The desert is one of those places, and Lawrence photographer Rick Mitchell capitalized on the solitude of the landscapes of the Southwest to create a collection of photos that will be exhibited Friday at Southwest and More, 727 Mass., during the next First Friday Gallery Walk.
A majority of the black-and-white photos evolved from a 1993 trip to Joshua Tree National Park in California and a 1999 hike to the bottom of the Grand Canyon in Arizona.
The photos capture the drama of the area's landscape, said Maria Martin, who owns the gallery with her husband, Don.
"If you've been to the Grand Canyon at sunrise, the colors are just spectacular as the sun hits the canyon and the light starts playing in-between all the rocks and the different levels," she said. "He captured that. You can actually feel the colors."
Mitchell was mesmerized by the quality of light in the canyon. He snapped dozens of frames of the canyon walls, the sun bouncing off one side while the other was bathed in shadow.
"This is just kind of the tip of the iceberg," Mitchell said. "There are hundreds of negatives that have never been printed."
The upcoming exhibit will include 20 photos. Mitchell plans to be at the gallery Friday night to talk to people about his work. He'll also distribute a booklet that contains a narrative about the photographs.
Ten years ago, Mitchell committed himself to taking at least one photograph and writing a journal entry each day.
His musings include "everything from recording specific details of places I am or things I'm doing to looking at something in the experience that sort of transcends the apparent meaning of the experience," he said.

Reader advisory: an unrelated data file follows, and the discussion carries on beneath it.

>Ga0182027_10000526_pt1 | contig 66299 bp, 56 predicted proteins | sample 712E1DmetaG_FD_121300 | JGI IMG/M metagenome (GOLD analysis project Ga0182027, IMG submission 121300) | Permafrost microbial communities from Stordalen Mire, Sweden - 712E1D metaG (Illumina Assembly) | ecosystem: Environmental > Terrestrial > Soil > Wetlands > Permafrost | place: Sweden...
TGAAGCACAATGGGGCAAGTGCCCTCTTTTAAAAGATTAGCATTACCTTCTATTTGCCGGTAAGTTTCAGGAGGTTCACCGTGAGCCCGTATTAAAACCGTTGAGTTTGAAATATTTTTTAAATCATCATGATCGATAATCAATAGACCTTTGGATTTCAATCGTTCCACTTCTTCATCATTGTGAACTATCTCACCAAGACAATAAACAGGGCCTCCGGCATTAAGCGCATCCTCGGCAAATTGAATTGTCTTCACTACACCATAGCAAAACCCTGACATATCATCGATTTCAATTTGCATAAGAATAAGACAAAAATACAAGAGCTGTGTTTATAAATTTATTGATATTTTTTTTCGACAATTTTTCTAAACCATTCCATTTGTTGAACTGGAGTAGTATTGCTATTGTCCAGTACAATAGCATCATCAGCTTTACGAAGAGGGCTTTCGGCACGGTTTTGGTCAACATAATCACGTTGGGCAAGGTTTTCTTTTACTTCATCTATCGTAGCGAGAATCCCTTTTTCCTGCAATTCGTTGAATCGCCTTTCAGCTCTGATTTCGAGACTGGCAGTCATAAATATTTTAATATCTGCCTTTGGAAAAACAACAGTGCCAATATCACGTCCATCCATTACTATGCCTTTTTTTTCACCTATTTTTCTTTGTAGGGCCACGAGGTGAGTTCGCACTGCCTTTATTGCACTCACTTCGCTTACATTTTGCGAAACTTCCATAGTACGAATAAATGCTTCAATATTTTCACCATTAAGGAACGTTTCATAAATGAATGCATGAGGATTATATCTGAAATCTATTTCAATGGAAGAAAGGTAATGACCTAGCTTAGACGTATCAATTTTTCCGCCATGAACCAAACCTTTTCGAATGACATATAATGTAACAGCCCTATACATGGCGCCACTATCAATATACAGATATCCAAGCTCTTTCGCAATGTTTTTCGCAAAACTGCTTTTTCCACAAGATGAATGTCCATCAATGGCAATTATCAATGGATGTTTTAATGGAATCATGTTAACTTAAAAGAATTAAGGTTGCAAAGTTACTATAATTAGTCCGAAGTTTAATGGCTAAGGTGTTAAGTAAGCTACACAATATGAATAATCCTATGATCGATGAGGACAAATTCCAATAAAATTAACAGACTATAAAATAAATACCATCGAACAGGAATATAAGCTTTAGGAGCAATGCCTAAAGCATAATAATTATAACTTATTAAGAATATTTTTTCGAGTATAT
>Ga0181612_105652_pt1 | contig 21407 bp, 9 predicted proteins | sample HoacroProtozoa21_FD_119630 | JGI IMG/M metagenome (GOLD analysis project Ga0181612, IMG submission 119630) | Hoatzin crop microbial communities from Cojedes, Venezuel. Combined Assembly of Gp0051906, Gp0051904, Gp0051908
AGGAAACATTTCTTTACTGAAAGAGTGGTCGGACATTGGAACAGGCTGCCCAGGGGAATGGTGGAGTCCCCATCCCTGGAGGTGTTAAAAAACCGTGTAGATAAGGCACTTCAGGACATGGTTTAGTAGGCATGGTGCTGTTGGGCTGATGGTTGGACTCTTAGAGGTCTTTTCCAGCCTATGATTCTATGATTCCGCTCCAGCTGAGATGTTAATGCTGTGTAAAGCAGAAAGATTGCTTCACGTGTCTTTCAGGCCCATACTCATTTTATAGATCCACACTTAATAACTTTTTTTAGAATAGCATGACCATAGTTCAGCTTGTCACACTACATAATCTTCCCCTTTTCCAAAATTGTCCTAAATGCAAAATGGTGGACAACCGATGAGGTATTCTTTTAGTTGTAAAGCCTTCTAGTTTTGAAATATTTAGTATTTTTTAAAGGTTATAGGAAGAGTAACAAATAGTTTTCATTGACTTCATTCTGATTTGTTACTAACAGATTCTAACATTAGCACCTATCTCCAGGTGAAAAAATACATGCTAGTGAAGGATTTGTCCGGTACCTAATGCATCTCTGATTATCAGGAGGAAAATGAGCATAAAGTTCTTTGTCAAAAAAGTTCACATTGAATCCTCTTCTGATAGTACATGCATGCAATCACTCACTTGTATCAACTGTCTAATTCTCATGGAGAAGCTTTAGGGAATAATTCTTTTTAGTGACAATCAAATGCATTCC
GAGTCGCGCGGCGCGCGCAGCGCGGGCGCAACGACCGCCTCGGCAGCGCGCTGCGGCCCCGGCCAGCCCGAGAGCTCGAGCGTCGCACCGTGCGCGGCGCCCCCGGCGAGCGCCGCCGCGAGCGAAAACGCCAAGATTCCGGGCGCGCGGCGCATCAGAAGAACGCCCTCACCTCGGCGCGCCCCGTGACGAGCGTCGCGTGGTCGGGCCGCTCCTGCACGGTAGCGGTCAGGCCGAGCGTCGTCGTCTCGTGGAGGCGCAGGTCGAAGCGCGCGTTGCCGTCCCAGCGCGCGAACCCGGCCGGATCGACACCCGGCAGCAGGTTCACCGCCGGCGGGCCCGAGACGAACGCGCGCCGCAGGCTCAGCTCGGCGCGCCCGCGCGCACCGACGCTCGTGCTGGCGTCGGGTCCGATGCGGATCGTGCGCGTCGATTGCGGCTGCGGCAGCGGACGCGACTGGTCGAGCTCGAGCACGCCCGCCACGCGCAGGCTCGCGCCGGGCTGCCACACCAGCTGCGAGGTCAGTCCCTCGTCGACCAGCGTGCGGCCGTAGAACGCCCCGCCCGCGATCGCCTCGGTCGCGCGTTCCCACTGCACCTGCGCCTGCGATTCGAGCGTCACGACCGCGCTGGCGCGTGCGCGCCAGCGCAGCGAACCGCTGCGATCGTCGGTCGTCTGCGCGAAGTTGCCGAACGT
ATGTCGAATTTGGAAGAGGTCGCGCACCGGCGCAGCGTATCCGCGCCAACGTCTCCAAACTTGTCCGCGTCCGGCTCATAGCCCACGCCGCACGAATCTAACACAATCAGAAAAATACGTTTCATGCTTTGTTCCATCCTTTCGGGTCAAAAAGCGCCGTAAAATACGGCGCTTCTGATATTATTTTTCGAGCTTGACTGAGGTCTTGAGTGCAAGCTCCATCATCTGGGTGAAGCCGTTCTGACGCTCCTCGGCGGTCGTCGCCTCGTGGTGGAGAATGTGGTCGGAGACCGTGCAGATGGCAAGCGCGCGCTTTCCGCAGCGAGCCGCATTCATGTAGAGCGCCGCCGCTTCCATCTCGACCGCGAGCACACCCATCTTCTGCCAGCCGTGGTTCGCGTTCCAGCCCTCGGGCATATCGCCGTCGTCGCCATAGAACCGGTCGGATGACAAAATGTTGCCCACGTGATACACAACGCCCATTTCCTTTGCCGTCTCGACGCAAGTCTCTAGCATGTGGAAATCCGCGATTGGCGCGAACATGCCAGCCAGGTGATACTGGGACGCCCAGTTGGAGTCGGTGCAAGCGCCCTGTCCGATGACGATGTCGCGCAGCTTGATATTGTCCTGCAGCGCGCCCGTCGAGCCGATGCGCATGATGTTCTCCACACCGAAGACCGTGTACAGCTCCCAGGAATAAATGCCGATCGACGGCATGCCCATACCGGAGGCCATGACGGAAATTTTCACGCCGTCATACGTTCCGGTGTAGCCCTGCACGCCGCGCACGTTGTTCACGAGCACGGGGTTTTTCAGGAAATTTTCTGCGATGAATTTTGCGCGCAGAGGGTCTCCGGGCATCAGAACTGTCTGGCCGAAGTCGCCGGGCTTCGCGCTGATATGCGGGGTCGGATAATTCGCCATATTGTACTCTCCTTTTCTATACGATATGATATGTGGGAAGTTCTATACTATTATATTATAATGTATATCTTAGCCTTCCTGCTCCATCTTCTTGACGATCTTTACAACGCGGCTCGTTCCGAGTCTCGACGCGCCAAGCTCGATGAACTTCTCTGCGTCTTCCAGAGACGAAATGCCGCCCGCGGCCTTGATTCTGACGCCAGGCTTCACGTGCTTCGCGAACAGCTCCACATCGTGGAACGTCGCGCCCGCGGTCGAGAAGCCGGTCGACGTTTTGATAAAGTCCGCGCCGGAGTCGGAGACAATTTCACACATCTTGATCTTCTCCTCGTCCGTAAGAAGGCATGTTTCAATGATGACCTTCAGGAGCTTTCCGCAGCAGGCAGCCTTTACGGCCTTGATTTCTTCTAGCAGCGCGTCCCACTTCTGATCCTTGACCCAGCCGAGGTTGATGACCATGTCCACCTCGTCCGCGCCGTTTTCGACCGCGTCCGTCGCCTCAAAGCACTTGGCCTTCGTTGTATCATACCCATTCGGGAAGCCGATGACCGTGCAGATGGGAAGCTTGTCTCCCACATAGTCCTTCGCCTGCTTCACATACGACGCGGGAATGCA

The resulting photographs are about the images Mitchell sees, but they're also about the thought process linked to the moment.
"People will kind of supply their own meaning," Mitchell said. "There may be people who've stood in these exact places. These photos may be reminders of their own experiences."
Mitchell sort of backed into photography while he was in graduate school at Rutgers University in New Jersey. He was interested in performance art and took part in avant garde festivals in New York City.
"I needed some way to record what those performances were," he said. "I learned photography to do that."
He also began studying the history of photography. His collection of 20,000 glass negatives depicting rural life and agrarian science, which he accumulated between 1980 and 1990, became the inspiration to start an agricultural history museum at Rutgers, where he also was teaching photo courses. He finished his work at the museum in 1991 and left it behind to "start in again as an artist."
"I'd been a professor, a museum director and a consultant," he said. "I got a lot of stuff out of my system."
He moved to Lawrence in 1992, where he's now a full-time photographer when he's not busy with his duties as gallery director at the Lawrence Arts Center.
"It's sort of my business to do what I can to promote the health and well-being of all the art galleries in town," Mitchell said. "This has given me a chance to go back through old negatives. ... I've tried to enhance what Maria is doing here with her gallery."
-- Staff writer Mindie Paget can be reached at 832-7187.